In a blow to endangered species recovery, Secretary Zinke wants the U.S. Fish and Wildlife Service (USFWS) to decrease federal protections for wildlife and align these measures with less-restrictive state practices – essentially dismantling the federal Endangered Species Act.
What does this mean for critically endangered animals like red wolves and Mexican gray wolves? Less protection, less land on which to roam, and, ultimately, less support from state agencies.
Wildlife agencies in North Carolina and the southwest states are quite vocal when it comes to voicing their displeasure at participating in recovery programs for critically endangered wolves, so Secretary Zinke’s proposal to align federal rules with states’ wants and regulations will prove to be devastating for red wolves and Mexican wolves. How devastating? If history is anything to go off of, it will result in the extinction of these essential creatures.
North Carolina Wildlife Resources Commission (NCWRC) requested that USFWS declare red wolves extinct in the wild and terminate the recovery program in North Carolina in both 2015 and, most recently, July of 2018.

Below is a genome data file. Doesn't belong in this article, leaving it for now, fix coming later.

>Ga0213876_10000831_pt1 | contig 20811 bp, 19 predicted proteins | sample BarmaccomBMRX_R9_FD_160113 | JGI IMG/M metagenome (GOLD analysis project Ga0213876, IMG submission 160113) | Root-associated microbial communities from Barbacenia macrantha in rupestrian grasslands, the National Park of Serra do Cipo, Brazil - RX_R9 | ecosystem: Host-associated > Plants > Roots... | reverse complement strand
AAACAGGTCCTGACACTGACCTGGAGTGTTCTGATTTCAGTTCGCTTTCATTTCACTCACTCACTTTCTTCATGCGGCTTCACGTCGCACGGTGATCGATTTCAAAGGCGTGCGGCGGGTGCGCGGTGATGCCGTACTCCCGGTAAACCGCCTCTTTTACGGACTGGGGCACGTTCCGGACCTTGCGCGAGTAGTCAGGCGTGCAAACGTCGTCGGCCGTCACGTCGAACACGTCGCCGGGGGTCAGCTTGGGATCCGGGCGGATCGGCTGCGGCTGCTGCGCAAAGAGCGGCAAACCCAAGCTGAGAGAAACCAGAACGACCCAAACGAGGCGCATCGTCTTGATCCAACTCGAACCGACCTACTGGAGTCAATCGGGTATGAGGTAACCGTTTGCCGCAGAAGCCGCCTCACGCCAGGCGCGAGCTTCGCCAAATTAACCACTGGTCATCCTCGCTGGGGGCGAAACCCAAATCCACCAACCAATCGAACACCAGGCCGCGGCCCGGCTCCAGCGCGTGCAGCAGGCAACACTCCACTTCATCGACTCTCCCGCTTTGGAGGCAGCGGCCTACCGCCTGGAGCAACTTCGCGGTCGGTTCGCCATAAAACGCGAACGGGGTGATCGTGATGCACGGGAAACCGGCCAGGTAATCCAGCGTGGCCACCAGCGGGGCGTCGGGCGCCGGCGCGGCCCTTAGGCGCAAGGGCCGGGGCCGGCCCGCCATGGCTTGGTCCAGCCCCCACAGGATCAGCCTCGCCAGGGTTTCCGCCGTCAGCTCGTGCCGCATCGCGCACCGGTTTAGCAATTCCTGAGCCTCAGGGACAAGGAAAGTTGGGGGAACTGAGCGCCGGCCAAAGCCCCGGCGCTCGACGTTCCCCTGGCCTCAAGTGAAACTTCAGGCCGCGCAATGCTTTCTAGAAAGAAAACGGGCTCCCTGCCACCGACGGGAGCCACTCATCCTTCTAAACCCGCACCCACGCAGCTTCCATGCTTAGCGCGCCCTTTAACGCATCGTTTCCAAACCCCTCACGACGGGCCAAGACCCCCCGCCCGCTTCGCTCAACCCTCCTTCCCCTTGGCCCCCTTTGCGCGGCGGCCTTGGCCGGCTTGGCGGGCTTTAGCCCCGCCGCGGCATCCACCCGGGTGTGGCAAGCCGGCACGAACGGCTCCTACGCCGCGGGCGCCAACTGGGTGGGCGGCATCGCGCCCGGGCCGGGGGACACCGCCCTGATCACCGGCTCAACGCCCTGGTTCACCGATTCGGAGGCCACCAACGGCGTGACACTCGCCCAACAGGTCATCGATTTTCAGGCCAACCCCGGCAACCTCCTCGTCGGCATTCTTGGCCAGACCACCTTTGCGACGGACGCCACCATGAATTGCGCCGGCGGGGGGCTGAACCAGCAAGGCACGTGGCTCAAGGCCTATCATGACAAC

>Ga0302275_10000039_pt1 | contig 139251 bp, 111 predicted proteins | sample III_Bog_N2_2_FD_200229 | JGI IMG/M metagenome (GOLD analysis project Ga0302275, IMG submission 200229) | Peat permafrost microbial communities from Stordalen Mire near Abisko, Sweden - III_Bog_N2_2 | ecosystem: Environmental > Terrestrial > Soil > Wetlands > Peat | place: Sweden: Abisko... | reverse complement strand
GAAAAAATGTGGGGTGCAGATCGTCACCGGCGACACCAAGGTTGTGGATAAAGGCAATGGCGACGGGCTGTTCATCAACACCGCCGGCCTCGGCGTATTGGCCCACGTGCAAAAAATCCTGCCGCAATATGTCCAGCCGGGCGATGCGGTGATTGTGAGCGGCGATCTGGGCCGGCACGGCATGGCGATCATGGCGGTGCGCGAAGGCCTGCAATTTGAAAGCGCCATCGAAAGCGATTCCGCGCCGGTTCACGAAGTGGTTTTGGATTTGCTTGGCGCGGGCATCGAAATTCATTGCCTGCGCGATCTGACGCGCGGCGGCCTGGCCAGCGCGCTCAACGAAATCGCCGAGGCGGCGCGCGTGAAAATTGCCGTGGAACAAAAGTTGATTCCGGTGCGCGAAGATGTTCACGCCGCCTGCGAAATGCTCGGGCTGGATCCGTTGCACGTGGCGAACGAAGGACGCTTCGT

Arizona Game and Fish Department (AZGFD) asked Congress to remove all federal protections for Mexican wolves when there were only 50 wild lobos in the entire world, and penned a letter to USFWS insisting the majority of Mexican wolf recovery must occur in Mexico, even though peer-reviewed science indicates Mexico does not have enough suitable habitat to prevent the extinction of Mexican wolves. New Mexico Game and Fish Department (NMGFD) has followed suit, even going as far as to block much-needed wolf releases that would bolster the genetic diversity of the wild lobo population.
Wildlife protection transcends state boundaries, as wildlife belongs to all Americans, not just residents of a particular state.